Completion risk exposure is a function of various factors that are usually outside the control of the acquirer or seller. For example, a transaction may be subject to a regulatory approval or third-party consent, there may be the potential for regulatory intervention or the emergence of an interloper with a superior offer, the target business may suffer a material adverse change, or the transaction may require shareholder or court approval.

Typically these issues are addressed through conditions precedent in the relevant transaction documents (ie the deal cannot complete until the conditions are satisfied or waived). Typically they must be satisfied by an end date (for example 6 to 12 months from the date of signing the agreement) and are particularly common in public M&A transactions.

In general, the greater the conditionality, the greater the risk that the completion of the deal is delayed or does not occur at all. Assessing that risk is critical for acquirers relying on significant acquisition debt or where the target business is exposed to foreign exchange volatility. For example, if interest rates rise during the period between signing and closing, the cost of the acquirer's financing will increase and, as a consequence, the internal rate of return on the investment will likely fall. Another example is where the foreign exchange rate moves so as to make what was previously a deal that made financial sense into one that is far less attractive to the acquirer. Failing to appropriately assess and manage that risk can have significant implications for the acquirer's return profile.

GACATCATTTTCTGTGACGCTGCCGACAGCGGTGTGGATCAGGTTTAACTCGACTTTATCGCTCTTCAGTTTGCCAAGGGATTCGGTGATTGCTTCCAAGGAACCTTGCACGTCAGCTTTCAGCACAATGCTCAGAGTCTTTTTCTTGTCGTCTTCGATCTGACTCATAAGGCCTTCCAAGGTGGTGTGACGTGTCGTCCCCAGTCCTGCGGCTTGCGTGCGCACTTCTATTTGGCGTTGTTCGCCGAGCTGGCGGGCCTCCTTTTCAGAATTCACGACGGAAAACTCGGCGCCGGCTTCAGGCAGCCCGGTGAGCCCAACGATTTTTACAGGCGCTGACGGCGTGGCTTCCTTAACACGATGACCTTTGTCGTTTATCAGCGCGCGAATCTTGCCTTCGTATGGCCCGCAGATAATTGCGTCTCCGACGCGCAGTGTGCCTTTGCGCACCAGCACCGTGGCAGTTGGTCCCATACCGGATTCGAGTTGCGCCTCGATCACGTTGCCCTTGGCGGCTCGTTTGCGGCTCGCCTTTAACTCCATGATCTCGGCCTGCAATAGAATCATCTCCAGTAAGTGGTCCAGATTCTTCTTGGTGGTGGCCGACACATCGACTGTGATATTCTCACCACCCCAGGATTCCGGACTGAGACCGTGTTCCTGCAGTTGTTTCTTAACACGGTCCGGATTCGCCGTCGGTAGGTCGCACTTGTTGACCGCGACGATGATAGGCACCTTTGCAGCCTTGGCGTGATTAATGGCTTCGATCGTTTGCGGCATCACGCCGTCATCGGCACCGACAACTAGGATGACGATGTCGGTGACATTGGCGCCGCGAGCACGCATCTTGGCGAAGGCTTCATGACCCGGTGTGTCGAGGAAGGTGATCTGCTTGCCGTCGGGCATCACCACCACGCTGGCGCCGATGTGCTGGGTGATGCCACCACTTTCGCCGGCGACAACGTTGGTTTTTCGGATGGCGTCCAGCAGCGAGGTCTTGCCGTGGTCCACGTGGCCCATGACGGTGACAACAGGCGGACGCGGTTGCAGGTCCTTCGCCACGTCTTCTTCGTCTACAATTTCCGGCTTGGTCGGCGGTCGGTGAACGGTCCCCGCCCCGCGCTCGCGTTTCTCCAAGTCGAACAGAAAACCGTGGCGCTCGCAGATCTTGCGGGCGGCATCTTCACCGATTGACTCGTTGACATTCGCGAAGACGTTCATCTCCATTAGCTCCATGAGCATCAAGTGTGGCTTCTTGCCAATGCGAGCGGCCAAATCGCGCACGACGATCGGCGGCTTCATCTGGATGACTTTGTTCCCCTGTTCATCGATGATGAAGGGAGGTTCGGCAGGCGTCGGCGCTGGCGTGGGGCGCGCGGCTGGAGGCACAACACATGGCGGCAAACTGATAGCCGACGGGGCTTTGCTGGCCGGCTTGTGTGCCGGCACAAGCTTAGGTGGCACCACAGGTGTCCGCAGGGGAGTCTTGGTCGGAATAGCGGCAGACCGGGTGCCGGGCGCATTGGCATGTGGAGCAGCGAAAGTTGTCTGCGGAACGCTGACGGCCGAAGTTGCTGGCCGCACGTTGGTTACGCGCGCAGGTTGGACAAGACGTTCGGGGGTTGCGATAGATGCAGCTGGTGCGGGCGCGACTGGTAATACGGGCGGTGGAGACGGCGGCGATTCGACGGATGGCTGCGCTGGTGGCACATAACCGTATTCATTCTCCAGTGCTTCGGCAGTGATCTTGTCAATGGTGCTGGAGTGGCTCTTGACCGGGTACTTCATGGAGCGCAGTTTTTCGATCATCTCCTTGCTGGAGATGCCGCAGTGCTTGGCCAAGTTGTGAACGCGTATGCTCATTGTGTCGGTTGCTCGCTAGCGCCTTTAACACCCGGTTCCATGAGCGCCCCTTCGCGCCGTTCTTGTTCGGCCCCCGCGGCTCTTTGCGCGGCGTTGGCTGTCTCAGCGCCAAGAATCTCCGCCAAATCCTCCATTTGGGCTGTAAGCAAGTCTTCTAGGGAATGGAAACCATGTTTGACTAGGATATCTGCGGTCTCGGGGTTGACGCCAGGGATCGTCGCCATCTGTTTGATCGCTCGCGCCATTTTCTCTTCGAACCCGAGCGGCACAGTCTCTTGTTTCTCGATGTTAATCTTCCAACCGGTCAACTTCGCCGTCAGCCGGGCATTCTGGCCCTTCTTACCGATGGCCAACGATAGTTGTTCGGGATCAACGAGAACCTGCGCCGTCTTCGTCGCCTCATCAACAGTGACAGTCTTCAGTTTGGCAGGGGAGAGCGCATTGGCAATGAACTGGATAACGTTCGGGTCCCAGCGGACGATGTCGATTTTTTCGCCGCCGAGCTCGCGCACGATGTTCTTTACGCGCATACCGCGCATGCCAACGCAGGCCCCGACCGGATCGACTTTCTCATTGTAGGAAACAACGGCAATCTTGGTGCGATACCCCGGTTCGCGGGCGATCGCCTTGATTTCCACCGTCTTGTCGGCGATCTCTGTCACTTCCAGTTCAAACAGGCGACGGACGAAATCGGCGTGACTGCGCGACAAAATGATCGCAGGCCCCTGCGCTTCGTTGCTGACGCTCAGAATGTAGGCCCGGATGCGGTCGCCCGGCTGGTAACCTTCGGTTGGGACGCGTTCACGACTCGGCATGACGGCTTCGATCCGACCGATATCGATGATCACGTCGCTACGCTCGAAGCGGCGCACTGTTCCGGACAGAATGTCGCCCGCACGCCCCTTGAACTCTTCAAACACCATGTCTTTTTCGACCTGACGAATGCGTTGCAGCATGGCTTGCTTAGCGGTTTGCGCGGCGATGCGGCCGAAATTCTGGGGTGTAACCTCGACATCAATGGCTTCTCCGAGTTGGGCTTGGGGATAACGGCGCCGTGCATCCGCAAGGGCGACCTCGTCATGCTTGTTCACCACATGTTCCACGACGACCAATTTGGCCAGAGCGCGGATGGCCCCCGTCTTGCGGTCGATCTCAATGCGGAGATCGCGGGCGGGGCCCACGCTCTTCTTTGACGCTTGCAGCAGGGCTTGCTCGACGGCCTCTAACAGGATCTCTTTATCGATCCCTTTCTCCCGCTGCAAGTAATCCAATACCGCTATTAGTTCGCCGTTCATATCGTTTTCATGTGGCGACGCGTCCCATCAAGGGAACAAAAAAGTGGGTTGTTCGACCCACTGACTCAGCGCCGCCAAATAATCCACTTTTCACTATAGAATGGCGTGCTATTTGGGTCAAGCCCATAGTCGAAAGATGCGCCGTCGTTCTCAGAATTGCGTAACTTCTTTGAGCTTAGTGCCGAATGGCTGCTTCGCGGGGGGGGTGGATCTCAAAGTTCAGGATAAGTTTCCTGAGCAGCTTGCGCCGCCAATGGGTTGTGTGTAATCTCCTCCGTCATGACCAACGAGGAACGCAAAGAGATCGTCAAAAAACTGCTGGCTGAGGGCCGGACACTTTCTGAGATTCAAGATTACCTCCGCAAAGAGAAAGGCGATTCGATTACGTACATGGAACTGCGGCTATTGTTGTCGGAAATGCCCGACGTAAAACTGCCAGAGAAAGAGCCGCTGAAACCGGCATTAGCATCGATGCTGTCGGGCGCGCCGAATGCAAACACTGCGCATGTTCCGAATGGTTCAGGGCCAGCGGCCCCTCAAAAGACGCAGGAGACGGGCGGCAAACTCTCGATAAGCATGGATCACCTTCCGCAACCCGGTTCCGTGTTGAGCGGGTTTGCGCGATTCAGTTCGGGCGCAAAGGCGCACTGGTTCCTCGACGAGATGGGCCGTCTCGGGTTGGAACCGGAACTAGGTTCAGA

What is a deal contingent derivative?

A deal contingent derivative (usually a swap or forward) is a derivative contract entered into in connection with an M&A transaction, but which generally falls away if the M&A transaction does not complete. Unlike Lionel Hutz from the Simpsons, a deal contingent derivative only 'works on contingency, no money down'.

Like any derivative, the bank and the acquirer will agree to the interest rate or foreign exchange pricing at the time the transaction is launched, or potentially earlier in the case of financing. However, for a deal contingent derivative there are no obligations on either party unless and until the M&A transaction completes. These derivatives are typically documented as a long-form 'deal contingent' confirmation, with a deal contingency condition (ie closing of the M&A transaction) that provides that the derivative only takes effect if the contingency is satisfied.

The key benefit of this derivative is that the pricing is agreed upfront so the acquirer knows the cost of the transaction and has greater certainty on its likely rate of return at the time of signing the deal. In addition, there is no breakage cost if the M&A transaction does not proceed.

Of course, there is no such thing as a free lunch. There is an additional cost for the acquirer associated with these derivatives, compared to a vanilla swap or forward, as the acquirer is transferring risk onto the relevant bank. This may also involve a ratchet down to incentivise an early close—or, more likely, a ratchet up to push the transaction to early close—to reflect the greater uncertainty risk that the swap provider is taking on to give longer dated protection to the acquirer.